Gee whiz.  What did they think was going to happen?  When you upset the public enough, you have little control over what happens next.  


But just to be clear, medical laboratories are not the only organizations that have fallen into the rush to innovation trap.  Think Theranos. 

Without going too far into the story (you can read it everywhere and anywhere) this was a new-tech company that figured they could revolutionize all blood sample testing; less blood, easy collection, faster results, simpler testing, better than the best sliced bread.  Going to revolutionize and take over the laboratory industry.

If only it had worked, which it turns out it did not.  And now there are enough bad outcomes to bring in the gov’ment and the lawyers.  It is going to be a very ugly summer for Theranos.

 

There are tons of opportunity and need for research and improvement and innovation in the medical laboratory arena. But there are some basics (PDSA and basic quality management come to mind) that would increase the odds for success.  

There is always a need for new ideas and improvement, and some basic application of Quality Management would go a long way to move the needle in the right direction.

 


Tuesday, April 26, 2016

When the VoC is screaming



When the VoC is screaming

Today I received an on-line satisfaction survey from a company that I use regularly.  They are a well-informed “partner” of ours, in the sense that we use their product on a regular basis, and the quality of our program is in part linked to the quality of their product.  That is exactly the type of company to which I will respond.  

These days, every time you go to a store, every time you go to a hotel, every time you travel, you get another survey request, most of which I have found best to ignore, because responding just leads to more surveys.  So I, like I am sure most of you, limit the number of satisfaction surveys that I complete.  I suspect that many of you go one step further and delete them all.

So I open up the survey and the first page has 3 straightforward single answer demographic type questions designed to get some basic information but nothing that could be construed as personal or invasive.  A good start.  The second and third pages are a little longer, but clear in intend with a request for multiple answers, if appropriate.  This is followed by another 4 pages with single questions only.  

And then we hit page 8 and all of a sudden things change.  Now we have 2 grids, each with 5 rows and 6 columns, with a complex set of instructions.  Further both grids are marked as must be completed in order to proceed.  I look to the top of the page to see how far I am into the survey to make a guesstimate on how much more time I am going to have to commit to the survey, but there is not guide provided.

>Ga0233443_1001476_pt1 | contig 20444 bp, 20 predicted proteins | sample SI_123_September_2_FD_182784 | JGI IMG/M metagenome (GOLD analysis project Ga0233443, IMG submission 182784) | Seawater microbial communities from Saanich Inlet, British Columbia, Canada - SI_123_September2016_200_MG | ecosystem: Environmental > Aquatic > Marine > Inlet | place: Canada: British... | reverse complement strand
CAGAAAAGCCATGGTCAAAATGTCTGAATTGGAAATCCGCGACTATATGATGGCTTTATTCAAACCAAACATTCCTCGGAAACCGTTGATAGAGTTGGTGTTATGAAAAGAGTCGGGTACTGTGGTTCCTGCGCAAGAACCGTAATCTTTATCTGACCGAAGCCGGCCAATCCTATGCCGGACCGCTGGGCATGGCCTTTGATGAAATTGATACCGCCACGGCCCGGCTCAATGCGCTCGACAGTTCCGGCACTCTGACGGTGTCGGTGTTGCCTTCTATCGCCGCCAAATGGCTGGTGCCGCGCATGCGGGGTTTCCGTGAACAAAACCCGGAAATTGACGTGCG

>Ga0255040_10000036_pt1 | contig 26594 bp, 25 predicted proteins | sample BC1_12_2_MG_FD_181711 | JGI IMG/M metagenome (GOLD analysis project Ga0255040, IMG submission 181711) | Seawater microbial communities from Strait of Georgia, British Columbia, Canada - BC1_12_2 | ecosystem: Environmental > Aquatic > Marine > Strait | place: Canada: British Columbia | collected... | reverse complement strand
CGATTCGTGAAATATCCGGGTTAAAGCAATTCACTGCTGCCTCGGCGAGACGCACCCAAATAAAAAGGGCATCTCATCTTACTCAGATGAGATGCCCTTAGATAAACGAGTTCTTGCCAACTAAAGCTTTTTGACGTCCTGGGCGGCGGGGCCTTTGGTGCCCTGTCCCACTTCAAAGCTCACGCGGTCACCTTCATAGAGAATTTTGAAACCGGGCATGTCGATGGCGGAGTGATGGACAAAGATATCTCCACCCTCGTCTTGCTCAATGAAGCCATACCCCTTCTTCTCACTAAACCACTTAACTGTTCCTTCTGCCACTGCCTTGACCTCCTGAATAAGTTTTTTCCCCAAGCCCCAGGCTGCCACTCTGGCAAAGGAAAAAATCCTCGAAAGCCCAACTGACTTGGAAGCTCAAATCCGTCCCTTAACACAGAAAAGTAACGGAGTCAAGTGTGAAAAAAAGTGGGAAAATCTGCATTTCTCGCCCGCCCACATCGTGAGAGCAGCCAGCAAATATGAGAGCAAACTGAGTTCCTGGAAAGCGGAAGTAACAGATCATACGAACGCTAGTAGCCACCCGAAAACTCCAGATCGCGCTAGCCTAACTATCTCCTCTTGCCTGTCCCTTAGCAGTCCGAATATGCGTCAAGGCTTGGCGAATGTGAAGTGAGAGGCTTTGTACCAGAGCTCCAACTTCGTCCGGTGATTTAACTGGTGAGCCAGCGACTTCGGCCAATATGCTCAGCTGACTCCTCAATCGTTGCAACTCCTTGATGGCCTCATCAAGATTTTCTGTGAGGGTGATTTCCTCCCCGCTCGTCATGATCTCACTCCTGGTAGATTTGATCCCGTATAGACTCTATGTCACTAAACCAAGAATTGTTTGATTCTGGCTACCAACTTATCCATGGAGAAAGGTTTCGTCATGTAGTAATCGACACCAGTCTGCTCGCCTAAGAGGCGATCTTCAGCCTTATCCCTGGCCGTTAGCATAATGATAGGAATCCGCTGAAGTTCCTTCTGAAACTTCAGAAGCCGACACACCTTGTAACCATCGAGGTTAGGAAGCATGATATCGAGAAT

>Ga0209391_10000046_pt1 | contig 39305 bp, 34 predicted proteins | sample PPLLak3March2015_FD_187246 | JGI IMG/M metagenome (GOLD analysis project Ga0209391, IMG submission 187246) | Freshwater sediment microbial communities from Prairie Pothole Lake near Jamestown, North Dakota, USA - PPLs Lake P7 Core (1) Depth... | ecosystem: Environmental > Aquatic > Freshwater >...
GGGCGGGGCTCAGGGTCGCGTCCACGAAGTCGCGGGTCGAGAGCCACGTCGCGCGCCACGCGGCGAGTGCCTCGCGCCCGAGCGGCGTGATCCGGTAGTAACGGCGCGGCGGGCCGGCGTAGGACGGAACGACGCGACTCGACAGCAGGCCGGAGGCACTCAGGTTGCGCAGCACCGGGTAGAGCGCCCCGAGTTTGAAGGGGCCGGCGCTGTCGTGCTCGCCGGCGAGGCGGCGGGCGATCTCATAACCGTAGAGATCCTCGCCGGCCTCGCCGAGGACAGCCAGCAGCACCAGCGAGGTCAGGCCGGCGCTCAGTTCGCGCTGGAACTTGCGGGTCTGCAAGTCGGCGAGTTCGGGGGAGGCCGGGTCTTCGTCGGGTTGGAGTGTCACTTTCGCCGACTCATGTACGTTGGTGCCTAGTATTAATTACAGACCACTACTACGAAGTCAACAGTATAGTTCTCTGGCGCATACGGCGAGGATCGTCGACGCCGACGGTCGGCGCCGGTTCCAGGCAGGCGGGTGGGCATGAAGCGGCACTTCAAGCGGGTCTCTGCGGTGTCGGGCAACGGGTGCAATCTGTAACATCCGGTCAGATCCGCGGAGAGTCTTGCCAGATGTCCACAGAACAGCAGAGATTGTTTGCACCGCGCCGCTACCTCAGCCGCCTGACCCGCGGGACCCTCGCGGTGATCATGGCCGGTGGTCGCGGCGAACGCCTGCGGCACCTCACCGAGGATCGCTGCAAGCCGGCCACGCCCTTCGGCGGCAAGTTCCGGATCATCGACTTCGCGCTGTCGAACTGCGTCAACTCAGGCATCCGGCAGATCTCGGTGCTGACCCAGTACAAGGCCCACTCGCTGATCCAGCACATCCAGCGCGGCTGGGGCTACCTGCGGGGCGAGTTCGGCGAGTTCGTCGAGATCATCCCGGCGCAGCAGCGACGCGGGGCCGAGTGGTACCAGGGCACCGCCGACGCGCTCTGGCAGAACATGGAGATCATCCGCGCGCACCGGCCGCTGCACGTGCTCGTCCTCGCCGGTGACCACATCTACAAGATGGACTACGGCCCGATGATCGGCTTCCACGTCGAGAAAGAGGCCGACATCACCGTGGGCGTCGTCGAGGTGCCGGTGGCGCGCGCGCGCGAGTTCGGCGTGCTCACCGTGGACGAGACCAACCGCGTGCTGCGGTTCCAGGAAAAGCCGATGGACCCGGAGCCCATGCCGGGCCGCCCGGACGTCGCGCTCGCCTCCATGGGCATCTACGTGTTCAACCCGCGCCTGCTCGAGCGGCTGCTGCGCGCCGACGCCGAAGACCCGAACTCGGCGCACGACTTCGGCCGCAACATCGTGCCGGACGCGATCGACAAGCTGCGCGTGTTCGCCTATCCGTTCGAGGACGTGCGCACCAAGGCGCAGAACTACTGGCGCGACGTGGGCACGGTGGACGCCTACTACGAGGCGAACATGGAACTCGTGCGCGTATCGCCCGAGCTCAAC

And my attitude towards this survey starts to change, in a real hurry.  I have three choices.  I can either quit not bother any longer, or I can continue on, row-by-row, or I can send a message.  

And I decide that this is message time.  So I fill in the two grids by random choice just so that I can get to the next page, of which I ultimately discover there are 5 more, all of which get the same sort of treatment.  

On the second to last page I find a text box, in which I comment, “send out crap surveys, get crap information”.  (I found the text box by ultimately getting to the last page and looking for the “Many thanks.  Please leave any additional comments here” box, which did not exist).  Then I hit the “previous” button to find an available text box.

Maybe they read my comment, probably they will not.  What is more likely is that some analyst looks at the collective compiled data, does a bunch of cross-cuts, creates a report which someone reads (or not) and the world goes on.
 The problem with this is that Quality Managed companies actually do need to be able to get information from their customers in order to find out how if they are meeting their needs and requirements.  It is a Crosbyesque as you can get.  

You can get information in a number of ways, one of which is on-line surveys.  There are a lot of other choices, but if done well and carefully, on-line surveys provide a combination of immediacy and directness and distribution that few other choices can provide.  

So if you are going to send out surveys, the least you should do if create them in a manner that optimizes the opportunity for good information and reduces the opportunity for bad information.